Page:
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Claire, full-time PR and marketing whizz and part-time coffee connoisseur, has scoured Tokyo and Kyoto to find the best cup of joe.
Not my cup of Matcha Tea
Japan is synonymous with tea. And we’re not talking your average builder’s brew either – tea is taken VERY seriously in Japan. As well as being the most commonly consumed beverage, the revered art of the tea ceremony is a fundamental aspect of Japanese culture, stirring connotations of geisha encounters in tranquil tatami-clad rooms. Witnessing the very process of serving a steaming cup of the green stuff is an experience that comes top of many a tourist agenda. And that’s not to mention the huge commercial potential.
Matcha, it would appear, is everywhere. It helps, of course, that matcha tea powder is such a delightfully lurid green colour (a.k.a Instagram gold). Who hasn’t travelled to Japan and plumped for the matcha ice cream or matcha KitKat at least once? Yes indeed, there’s no doubt about it – when in Japan, it must be matcha.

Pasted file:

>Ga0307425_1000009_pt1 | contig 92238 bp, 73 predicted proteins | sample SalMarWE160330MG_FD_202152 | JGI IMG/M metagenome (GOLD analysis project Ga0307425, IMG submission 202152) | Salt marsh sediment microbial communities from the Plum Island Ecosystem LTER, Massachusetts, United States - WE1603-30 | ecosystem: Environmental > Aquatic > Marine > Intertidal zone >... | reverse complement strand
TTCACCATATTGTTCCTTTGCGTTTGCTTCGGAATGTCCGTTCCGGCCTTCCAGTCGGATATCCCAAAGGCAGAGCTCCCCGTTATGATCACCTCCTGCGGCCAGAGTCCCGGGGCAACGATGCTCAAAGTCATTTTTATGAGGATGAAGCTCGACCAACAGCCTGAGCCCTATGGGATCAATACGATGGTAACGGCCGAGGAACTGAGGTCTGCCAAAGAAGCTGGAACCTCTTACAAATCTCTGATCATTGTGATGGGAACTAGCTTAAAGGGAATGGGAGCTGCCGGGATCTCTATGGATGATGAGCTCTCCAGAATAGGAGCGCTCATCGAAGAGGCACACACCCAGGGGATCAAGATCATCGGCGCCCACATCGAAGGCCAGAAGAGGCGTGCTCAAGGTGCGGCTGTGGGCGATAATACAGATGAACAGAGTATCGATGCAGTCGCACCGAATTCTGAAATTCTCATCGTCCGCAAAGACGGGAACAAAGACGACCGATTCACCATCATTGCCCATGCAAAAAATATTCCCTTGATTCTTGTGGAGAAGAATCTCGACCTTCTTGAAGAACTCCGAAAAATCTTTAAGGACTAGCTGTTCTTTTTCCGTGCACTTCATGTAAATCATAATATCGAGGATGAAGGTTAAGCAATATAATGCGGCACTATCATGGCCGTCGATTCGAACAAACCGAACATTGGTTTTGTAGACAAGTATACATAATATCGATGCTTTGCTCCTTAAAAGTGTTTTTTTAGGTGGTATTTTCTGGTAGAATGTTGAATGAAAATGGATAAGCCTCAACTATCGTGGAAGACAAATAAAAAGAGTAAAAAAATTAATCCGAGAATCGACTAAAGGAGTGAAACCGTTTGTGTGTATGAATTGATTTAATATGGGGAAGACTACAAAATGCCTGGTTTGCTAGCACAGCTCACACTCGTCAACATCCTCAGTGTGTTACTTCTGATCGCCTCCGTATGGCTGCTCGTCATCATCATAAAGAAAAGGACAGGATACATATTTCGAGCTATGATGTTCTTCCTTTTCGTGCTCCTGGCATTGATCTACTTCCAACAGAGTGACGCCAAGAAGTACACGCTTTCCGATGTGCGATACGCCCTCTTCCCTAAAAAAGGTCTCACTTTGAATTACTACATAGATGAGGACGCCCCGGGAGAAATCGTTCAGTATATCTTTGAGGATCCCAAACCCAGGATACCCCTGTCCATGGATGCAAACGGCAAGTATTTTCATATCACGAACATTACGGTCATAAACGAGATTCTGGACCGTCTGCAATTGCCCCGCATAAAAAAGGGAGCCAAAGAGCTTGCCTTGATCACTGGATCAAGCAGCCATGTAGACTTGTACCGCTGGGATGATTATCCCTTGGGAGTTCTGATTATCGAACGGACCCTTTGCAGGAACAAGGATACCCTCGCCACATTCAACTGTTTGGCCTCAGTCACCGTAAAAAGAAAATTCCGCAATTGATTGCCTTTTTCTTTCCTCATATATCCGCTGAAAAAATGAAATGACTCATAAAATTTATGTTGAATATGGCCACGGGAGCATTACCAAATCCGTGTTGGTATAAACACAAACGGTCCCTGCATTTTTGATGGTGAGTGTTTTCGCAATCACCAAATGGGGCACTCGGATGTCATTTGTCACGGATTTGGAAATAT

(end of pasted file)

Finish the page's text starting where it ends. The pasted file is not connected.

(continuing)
Now I have a confession to make. As a Brit, I feel bad enough, but as an honorary Yorkshire lass, I’m conscious that what I’m about to disclose is little short of pure sacrilege. But here it goes…
I’m not a tea person.
I’m 100% a coffee person. So one of the first questions on my lips when I arrived in Japan was ‘where am I going to find a decent cup of coffee?’
As you’d expect, Japan has no shortage of Starbucks outlets – in fact, after North America and China, it has the highest number of Starbucks in the world. Now don’t get me wrong. When you’re fresh off the plane, heady with jet lag and in need of a place to get your bearings and regroup, that iconic green sign is a very welcome sight indeed. Even with dubious sounding concoctions like ‘Grapey Grape Frappuccino’, everything is so reassuringly familiar.
But if you fancy yourself as a bit of a coffee connoisseur, it won’t be long before you start looking further afield.